Whether you are a casual wine drinker who occasionally picks up a bottle at the grocery store to enjoy on a Friday night, or a die-hard collector, choosing your dinner wine from among hundreds of carefully cataloged, artfully cellared trophies, you both share this in common: You darn well want to enjoy that bottle!

And sad to say, there is one common mistake that almost guarantees you will miss some of the flavor highlights in any given bottle. I’ve seen it happen over and over — a generous host pulls out a “special” wine to share, and pours it into a glass that hides the aromas, dulls the fruit and deadens the finish. Yes, believe it or not, the wineglass in large measure defines the scents and flavors of the wine you are tasting.

Some 30 years ago, I attended a special event in Seattle hosted by a representative from Riedel, a maker of fine stemware. The purpose of the tasting was to convince a group of highly skeptical members of the wine trade (myself included) that there should be a special glass for every type of wine, and further, that we could clearly taste the difference when the right glass was used.

Riedel convinced me and pretty much everyone else that we all needed a different style of glass for every single type of wine. For a number of years, I set about collecting such stemware, believing that to make the best decisions about the wines I was reviewing, I owed it to the winemakers to taste their product from the best possible stem. Never mind that only rarely (at that time) did any winery have a clue about finding the right stemware. Most tasting rooms were more worried about glasses being dishwasher safe than how they would broadcast their wine.

I say “broadcast” because in a real sense, that is what wineglasses do. Just as any audiophile knows that the exact same song sounds different through every speaker, the same wine poured into a variety of glasses will vary, sometimes significantly, in aroma and flavor.

You can prove this for yourself, and it’s actually a lot of fun. Pick any wine you like for the experiment, and let it warm to near room temperature (about 65 degrees). Then assemble a group of half a dozen different glasses. They need not be expensive, but if you can find at least one that is, go ahead and include it, along with whatever else you have — a water glass, a tumbler, some mixed cheapos from the Goodwill; it doesn’t matter.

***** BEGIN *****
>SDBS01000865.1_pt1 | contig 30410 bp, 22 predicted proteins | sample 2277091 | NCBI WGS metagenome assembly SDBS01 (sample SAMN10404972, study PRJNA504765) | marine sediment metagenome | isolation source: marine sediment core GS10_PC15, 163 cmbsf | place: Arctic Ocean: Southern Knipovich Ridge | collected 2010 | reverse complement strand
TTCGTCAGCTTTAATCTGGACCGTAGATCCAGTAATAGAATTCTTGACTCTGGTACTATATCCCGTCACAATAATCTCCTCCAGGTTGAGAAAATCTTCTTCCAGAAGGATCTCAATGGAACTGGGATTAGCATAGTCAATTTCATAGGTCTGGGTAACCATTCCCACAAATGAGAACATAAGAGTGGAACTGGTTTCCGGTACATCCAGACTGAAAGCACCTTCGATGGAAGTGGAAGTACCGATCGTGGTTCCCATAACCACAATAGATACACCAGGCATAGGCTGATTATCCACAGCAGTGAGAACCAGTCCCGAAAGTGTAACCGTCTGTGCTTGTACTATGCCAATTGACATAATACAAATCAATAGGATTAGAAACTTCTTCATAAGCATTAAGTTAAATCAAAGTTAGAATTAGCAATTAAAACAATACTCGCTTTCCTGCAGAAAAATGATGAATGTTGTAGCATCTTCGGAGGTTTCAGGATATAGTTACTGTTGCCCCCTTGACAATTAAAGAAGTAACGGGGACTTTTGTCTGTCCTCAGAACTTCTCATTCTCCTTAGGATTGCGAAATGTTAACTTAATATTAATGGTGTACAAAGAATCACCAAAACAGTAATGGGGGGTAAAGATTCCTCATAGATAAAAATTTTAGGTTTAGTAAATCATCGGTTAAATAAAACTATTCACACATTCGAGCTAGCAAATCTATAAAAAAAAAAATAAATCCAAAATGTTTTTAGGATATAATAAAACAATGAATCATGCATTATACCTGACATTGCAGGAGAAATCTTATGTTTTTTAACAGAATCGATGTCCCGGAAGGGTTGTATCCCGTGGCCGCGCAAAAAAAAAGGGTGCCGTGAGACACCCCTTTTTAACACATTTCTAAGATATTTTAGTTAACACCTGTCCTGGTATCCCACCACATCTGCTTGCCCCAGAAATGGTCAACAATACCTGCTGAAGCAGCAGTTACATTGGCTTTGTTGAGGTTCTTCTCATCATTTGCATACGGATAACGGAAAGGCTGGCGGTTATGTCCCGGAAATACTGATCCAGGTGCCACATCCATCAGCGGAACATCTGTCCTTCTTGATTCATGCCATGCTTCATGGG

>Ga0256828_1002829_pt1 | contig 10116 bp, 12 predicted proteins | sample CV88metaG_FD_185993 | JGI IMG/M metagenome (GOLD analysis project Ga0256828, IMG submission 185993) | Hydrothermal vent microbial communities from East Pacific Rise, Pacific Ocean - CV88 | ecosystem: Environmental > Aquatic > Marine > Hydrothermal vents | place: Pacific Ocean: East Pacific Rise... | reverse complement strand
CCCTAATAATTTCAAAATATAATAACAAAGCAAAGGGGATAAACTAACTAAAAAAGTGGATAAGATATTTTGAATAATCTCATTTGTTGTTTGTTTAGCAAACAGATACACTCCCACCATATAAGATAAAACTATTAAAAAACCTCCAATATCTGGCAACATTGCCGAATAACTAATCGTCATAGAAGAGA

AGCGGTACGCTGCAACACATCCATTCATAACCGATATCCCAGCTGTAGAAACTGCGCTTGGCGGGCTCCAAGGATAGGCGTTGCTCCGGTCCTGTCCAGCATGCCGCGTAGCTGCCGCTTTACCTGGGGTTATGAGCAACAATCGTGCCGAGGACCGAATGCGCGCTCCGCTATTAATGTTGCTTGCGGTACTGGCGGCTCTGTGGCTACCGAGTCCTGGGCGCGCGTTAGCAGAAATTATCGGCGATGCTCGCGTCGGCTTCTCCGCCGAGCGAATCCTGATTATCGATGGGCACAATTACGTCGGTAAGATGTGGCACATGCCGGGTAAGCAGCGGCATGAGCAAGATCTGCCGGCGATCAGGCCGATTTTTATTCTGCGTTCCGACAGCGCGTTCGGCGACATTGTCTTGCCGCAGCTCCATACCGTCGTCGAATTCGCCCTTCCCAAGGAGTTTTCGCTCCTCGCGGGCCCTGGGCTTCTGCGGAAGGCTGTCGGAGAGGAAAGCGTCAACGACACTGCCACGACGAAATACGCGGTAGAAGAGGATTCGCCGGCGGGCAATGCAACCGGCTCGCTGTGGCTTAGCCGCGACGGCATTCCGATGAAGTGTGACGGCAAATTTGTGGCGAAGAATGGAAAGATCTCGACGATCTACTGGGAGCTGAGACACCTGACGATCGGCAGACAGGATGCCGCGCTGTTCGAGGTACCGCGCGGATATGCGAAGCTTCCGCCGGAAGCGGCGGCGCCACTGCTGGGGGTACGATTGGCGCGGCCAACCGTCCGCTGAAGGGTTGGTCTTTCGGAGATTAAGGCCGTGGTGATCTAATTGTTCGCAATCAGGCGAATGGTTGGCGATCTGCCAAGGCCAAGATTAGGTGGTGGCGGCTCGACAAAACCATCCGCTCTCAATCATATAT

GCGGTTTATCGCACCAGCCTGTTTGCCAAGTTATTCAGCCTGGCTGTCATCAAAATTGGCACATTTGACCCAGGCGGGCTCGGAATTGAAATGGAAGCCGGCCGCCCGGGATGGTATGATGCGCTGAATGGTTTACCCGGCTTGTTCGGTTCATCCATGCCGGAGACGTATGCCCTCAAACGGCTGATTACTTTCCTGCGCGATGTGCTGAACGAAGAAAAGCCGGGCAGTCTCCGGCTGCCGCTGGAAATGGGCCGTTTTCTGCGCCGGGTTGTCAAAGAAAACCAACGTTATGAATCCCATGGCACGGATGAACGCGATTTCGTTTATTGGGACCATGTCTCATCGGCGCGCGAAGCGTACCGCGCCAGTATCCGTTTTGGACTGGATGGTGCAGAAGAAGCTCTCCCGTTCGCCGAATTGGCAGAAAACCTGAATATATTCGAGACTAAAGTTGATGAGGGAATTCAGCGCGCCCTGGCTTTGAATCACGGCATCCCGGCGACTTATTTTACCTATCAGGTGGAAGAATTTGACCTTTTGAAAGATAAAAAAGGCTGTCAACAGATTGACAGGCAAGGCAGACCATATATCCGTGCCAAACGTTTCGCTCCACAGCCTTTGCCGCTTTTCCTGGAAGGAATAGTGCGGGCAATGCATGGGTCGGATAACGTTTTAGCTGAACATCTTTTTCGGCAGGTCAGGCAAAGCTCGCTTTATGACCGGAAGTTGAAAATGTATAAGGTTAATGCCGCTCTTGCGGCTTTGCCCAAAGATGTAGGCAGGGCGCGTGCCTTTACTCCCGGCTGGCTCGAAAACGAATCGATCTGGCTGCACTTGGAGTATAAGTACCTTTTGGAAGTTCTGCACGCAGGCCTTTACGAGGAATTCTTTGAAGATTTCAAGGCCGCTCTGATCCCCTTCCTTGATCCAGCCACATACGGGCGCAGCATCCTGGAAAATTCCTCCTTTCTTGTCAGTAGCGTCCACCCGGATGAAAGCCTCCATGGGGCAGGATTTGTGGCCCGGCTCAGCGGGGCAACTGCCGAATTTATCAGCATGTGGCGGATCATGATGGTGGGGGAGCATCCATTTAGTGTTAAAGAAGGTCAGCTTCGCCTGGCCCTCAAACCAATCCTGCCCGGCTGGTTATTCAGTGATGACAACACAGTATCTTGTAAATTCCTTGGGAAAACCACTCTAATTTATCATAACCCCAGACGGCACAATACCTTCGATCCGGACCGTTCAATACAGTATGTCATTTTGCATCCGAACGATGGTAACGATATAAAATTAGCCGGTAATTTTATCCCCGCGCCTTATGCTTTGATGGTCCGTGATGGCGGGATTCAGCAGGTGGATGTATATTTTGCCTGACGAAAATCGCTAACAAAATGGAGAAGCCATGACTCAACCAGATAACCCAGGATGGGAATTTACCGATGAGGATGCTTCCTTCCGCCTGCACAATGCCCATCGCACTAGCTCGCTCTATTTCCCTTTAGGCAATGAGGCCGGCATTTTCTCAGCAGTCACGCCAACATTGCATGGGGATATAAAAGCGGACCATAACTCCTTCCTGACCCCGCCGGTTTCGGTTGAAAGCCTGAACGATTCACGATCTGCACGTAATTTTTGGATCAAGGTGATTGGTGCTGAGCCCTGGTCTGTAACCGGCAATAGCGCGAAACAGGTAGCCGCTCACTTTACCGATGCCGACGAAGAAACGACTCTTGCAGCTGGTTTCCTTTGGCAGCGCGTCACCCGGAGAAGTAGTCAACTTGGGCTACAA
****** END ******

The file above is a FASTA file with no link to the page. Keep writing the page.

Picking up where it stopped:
Pour two or three ounces of the same wine into each glass and give them all a swirl. Then stick your nose into them all, one by one. They will all be different. 

Taste them one at a time, allowing for the flavors to develop fully in your mouth, and waiting for them to completely fade before moving on to the next glass. Again, they will all be different.

What this should prove is that the glass matters. It most certainly does not mean that you need a special glass for every single wine. In fact, the trends in stemware have gone away from that idea, with some manufacturers (Zalto is one) promoting “universal” wineglasses supposedly good for everything. My own experiments, which have continued nonstop over the decades, have led me to favor a few specific designs, each of which works for a broad group of styles. For dry white wines and rosés, I choose an inexpensive ‘Rona’ glass made in Slovakia. For Pinot Noir and lighter reds, I love my (fairly costly) Gabriel Glas stems from Austria. For Cabernets and bigger red wines, I’ve tried everything from $4 Costco glasses to Spiegelau to Riedel, and recently settled on a striking new glass from Zenology.

But as new stems appear, the search continues, and I’ve concluded that it’s the search as much as the results that matters. Once I’ve settled on a certain glass, I will continue to test it against others from time to time.

Stemware, as with everything else in the wine world, is driven both by fashion and by technology. Relatively inexpensive, unleaded, dishwasher-safe wineglasses made today are as good or better than yesterday’s Riedels. But you have to look for them, and test them out against your own palate and drinking preferences.

You can spend as little as $5 or $6 a stem and find something pretty good. For me, $30 gets as good a glass as I will ever need. The $75 stems I was gifted some years back are too precious and too fragile to come out of the cupboard, except on state occasions, and then, strictly for show.

You need not spend a lot, but consider this: If you are pouring a $20 or $30 or $60 wine in a randomly chosen, cheap wineglass, odds are you are not really tasting all that the wine has to offer. Find the right glass, and every wine will be just that much better.

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